My wife and I like to do the New York Times crossword together every Saturday—the hardest, and most fun, puzzle of the week (Sunday’s is too big and boring). It’s a weekly ritual we both look forward to, one of the few moments in the hectic lives of new parents when we get to take a break from talking about diapers and day care and actually use our brains. Anyway, we love the crossword.
Trouble is, I can’t see the damn thing anymore.
I’ve been presbyopic for the last few years. Until recently, I took it in stride. Having worn contact lenses since I was 20, I was motivated to stay in the modality. So I got multifocal contacts a few years ago and honestly loved them—for a while. I saw great at distance and just fine at near. Then the inevitable happened: my presbyopia progressed. Reading menus at restaurants got a little harder. I had to maneuver my cell phone a bit to find the sweet spot for viewing. But all in all, I got by.
Until a few months ago when the crossword became unworkable. I would bob and weave like a prizefighter to try to get it in focus, but just couldn’t. Maybe the point size of the text is too small or the viewing distance I need for sharing the page with my wife is too awkward for realistic expectations of success (always a thorny issue between doctor and patient). My OD was very generous with time and trial lenses in trying to find a new prescription for me, to no avail; I just had to chalk this one up as a loss.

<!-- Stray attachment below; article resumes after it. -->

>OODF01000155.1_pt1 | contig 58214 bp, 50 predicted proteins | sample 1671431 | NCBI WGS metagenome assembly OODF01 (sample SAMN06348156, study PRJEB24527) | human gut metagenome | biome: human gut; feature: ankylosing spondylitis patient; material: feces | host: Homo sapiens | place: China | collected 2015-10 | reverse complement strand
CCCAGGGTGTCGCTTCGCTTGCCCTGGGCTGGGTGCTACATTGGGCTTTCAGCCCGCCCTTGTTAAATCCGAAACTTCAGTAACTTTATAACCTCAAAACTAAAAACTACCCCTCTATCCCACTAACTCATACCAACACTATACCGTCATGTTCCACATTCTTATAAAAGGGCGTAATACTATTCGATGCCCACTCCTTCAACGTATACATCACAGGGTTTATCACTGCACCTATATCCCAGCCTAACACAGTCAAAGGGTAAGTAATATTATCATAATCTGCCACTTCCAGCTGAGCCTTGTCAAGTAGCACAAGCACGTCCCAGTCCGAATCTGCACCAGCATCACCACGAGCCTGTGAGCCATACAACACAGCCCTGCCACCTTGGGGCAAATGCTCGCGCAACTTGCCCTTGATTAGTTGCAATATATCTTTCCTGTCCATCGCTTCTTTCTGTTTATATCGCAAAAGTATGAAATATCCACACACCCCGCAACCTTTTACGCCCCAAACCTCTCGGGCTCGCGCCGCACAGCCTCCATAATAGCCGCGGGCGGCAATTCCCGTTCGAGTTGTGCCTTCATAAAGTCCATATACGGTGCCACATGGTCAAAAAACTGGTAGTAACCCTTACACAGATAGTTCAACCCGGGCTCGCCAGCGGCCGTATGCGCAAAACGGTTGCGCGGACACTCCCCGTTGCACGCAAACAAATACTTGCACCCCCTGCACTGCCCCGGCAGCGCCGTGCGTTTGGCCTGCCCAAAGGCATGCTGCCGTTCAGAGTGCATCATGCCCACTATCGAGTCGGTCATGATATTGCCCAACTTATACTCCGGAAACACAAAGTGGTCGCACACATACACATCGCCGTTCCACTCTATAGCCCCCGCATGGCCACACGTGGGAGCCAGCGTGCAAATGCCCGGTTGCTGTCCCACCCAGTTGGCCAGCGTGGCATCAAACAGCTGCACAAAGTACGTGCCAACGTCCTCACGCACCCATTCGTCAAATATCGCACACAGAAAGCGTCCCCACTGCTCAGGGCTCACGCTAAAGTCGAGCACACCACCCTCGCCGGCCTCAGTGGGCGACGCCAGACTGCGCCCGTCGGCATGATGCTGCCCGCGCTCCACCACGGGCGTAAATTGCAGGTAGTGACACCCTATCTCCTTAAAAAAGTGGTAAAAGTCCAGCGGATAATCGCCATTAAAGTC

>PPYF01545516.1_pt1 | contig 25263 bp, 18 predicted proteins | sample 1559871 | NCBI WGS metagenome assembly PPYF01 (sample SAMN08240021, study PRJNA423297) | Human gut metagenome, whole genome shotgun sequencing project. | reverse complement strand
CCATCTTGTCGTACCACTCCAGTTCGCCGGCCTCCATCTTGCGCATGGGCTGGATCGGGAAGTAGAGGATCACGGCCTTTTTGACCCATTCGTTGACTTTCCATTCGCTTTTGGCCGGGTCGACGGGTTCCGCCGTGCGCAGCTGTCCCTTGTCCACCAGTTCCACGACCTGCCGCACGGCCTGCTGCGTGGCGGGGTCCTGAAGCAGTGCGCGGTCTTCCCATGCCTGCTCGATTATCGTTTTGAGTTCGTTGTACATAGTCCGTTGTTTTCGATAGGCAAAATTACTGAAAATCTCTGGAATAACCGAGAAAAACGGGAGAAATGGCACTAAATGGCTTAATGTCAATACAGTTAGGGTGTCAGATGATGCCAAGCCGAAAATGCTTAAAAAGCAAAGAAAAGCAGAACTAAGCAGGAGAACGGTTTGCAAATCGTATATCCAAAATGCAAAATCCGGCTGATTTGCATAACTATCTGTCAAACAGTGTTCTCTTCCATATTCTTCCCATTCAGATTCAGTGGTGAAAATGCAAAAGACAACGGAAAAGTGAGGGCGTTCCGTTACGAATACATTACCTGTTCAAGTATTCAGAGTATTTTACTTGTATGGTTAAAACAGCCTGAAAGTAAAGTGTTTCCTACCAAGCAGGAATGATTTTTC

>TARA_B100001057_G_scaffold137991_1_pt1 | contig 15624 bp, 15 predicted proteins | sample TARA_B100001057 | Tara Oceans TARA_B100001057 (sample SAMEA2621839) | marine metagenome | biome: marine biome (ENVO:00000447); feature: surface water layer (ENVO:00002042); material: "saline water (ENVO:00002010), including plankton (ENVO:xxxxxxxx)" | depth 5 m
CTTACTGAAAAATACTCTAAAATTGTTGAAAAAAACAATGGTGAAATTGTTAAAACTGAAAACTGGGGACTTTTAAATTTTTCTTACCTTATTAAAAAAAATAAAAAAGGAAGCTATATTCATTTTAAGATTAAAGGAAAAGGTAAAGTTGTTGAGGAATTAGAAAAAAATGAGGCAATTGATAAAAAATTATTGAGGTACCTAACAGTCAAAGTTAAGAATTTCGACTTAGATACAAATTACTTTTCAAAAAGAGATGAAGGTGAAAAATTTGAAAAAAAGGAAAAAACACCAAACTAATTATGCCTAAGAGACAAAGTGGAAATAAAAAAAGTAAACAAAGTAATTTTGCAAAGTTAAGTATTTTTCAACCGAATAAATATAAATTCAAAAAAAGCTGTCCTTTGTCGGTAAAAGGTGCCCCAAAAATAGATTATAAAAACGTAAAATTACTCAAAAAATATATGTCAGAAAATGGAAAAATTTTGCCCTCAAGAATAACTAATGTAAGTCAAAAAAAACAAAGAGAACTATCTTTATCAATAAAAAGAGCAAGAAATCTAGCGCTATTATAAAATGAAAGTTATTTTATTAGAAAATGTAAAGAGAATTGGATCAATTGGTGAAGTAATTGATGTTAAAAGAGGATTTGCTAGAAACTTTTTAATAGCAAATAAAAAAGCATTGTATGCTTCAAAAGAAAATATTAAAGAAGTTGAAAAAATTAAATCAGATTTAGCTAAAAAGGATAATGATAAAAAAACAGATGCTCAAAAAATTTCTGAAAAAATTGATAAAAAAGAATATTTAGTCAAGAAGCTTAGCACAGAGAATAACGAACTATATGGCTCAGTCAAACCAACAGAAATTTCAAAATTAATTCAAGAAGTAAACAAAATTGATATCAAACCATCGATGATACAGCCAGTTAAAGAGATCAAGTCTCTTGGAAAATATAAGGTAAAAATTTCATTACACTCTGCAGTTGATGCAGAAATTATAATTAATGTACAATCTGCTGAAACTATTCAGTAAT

So, as I wondered who might be a viable candidate for an eye drop to treat presbyopia, well, one name came to mind pretty quickly. It’s too early to tell if these drugs will even be approved, let alone perform in practice as anticipated, but I can definitely see the wisdom of an insightful point made by Mile Brujic, OD, in this month’s cover story. Dr. Brujic points out that low-add patients are more successful with multifocal contact lenses than high-add ones, “so if we can take advanced presbyopic patients and improve their vision to a level where they really just need a low add, then we can increase their chances of becoming more successful” with multifocal lenses. The same goes for LASIK candidates, notes Chris Freeman, OD.
Wholly new product categories are rare, and I’m as intrigued as everyone we interviewed about the prospect of another option to pursue for such a universal ailment as presbyopia. Maybe these eye drops won’t storm into the market and completely overtake the tried-and-true methods; they’re still vulnerable to patient noncompliance, an all-too-common check against enthusiasm. But I can see them finding success in cases like mine, where existing modalities fall short and the patient is highly motivated to keep trying.
Don’t write off older options in the rush to embrace new ones. If I could administer an eye drop every Saturday morning and be able to enjoy my crossword time with my wife in peace, I’d pay out of pocket for that privilege—and still keep paying for my contact lenses.